I enjoy Gary Danielson’s CBS color work greatly, but, man, when it comes to bigger picture stuff, the guy can be a colossal muttonhead. Mainly, it’s because he’s so bloody stubborn about recent offensive wrinkles. His feelings about the spread offense are well documented – and for some time now – but he’s also got a thing about hurry-up offenses, especially when it comes to how they impact Nick Saban. That, too, is nothing new.
His latest observations about the Alabama-TAMU game are particularly incoherent.
“I’m just not all in on this, OK,” Danielson told The Tim Brando Show. “I have to admit I am more old-school on this than probably everybody else. Speeding up play and tempo has gotten too much credit for why teams are doing well.”
The analyst cited Texas A&M’s win over Alabama last season as an example. He says it wasn’t the pace, but the inability for the Crimson Tide, who lost 29-24, to substitute personnel groupings.
“Tempo had nothing to do with that game,” Danielson said of the Aggies’ win. “There was no hurry up in that game. The reason, I think, Nick Saban doesn’t really love the up-tempo game is because he feels he has an advantage because he’s good with substituted defenses. …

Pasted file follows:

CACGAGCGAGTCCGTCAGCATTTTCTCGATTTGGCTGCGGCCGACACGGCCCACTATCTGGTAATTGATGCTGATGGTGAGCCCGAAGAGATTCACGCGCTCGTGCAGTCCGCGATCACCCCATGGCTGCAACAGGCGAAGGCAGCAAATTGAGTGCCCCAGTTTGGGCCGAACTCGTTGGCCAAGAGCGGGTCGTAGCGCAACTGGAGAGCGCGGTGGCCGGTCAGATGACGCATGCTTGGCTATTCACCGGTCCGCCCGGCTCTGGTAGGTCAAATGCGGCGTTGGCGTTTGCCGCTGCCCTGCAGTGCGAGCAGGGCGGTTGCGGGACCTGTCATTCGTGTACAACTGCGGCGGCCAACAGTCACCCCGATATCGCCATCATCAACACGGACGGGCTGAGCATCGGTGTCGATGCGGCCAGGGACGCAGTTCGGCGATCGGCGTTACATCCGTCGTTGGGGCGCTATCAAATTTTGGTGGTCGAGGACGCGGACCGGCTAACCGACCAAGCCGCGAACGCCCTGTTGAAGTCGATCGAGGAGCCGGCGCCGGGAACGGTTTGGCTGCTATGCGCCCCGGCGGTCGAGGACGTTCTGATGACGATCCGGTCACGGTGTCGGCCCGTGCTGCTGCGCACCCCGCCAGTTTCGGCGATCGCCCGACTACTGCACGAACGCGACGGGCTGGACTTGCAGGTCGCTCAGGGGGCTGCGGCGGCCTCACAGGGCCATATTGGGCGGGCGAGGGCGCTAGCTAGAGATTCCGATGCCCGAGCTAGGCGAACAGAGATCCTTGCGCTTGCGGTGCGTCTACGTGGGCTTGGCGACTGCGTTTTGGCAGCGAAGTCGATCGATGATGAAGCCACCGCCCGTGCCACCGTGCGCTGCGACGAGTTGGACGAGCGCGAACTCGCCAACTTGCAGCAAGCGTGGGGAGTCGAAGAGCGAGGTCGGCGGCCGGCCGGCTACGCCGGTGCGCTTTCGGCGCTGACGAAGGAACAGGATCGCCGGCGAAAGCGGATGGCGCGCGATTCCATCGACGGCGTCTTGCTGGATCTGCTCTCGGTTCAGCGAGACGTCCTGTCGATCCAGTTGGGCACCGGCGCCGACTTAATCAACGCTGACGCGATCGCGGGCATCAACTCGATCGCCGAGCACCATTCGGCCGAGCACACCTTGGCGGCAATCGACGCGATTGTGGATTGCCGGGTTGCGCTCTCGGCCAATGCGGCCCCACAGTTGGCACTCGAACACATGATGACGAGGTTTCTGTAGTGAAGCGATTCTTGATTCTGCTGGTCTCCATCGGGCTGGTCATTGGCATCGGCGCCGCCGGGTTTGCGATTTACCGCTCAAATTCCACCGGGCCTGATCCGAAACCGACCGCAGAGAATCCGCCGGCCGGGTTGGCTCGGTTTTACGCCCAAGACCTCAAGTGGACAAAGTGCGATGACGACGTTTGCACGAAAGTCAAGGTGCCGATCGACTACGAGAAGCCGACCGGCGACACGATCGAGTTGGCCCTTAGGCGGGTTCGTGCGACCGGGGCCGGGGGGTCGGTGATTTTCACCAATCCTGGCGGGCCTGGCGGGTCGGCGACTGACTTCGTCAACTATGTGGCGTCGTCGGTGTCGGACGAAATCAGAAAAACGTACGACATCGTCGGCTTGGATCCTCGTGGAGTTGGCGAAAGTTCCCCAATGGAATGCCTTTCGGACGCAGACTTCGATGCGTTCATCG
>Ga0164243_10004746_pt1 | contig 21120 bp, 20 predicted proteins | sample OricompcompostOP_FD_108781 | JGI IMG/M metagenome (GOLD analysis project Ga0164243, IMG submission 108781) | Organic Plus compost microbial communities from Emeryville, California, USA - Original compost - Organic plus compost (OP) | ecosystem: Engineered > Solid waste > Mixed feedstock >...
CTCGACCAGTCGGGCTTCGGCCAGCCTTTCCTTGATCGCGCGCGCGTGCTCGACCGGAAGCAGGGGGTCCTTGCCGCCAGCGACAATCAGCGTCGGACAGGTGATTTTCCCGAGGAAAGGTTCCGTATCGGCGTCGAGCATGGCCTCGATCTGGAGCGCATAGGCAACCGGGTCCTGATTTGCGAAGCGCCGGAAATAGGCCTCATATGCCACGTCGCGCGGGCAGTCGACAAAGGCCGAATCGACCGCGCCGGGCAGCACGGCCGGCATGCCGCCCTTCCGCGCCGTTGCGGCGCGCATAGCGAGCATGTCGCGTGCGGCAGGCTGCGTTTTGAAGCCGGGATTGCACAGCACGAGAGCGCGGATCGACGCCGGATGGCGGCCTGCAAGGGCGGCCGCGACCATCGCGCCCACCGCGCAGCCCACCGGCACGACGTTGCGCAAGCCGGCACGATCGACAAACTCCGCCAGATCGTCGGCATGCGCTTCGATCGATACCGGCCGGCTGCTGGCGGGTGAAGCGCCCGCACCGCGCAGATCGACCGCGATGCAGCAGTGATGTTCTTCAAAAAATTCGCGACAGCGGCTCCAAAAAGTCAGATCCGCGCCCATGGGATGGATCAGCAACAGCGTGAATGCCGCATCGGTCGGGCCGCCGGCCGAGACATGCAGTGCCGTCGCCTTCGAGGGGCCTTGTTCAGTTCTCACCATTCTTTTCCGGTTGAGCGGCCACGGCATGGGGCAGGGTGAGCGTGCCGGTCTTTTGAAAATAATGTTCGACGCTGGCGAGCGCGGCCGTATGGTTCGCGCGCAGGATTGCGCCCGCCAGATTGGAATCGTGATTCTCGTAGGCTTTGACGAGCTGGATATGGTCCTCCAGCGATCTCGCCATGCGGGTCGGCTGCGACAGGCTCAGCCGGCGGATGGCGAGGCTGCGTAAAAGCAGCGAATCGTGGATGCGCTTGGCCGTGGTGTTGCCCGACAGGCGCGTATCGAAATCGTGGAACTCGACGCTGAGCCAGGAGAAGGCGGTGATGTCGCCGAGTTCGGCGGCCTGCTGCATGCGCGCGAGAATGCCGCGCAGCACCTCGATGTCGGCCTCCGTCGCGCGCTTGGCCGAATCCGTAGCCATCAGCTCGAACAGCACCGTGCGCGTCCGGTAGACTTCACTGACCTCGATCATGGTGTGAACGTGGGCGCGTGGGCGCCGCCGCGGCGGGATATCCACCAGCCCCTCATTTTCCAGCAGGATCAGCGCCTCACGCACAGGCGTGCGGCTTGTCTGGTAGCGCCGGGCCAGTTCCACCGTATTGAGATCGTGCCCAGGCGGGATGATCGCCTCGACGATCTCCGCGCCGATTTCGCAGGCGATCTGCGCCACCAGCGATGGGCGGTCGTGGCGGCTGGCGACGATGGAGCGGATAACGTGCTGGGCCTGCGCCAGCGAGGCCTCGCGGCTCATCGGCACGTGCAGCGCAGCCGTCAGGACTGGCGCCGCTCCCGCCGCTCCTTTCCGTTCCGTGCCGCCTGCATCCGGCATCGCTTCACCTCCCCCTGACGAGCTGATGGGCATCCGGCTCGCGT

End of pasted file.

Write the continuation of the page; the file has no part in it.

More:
“What that offense does when you go to the line of scrimmage is keeps Nick from using all of his weapons in his mind.”
So tempo had nothing to do with that game, except limit Saban’s use of his resources. Got it.
This is even better.
Danielson has concluded the better team will win if there are more plays in a game, despite the fact that it is the underdog running the faster pace. He cites basketball as an example. An inferior team, he says, in basketball slows the pace, it doesn’t speed it up.
“I think when you play 100 plays, Alabama is going to win way more often than the underdog,” Danielson said. “I just don’t see where it is that much of an advantage.”
Gary, I’ve got news for you: Alabama’s gonna win way more often than the underdog, regardless of the number of plays run in a game. The real issue is whether running more plays gives the not-Alabamas of the college football world a better chance to win games. And given that of the 23 teams that ran over 1000 plays last season (and, yes, I know that’s not the most precise metric to use, but I’m too lazy to dig deeper right now) only one posted a losing record, I’m going to go out on a limb and suggest that it does.
Coaches want to win. If you’ve got fewer resources available than Nick Saban, you get creative and try to get the most out of what you’ve got. This approach is growing because it works. If that offends Danielson and his old-school sensibilities, that’s how it goes.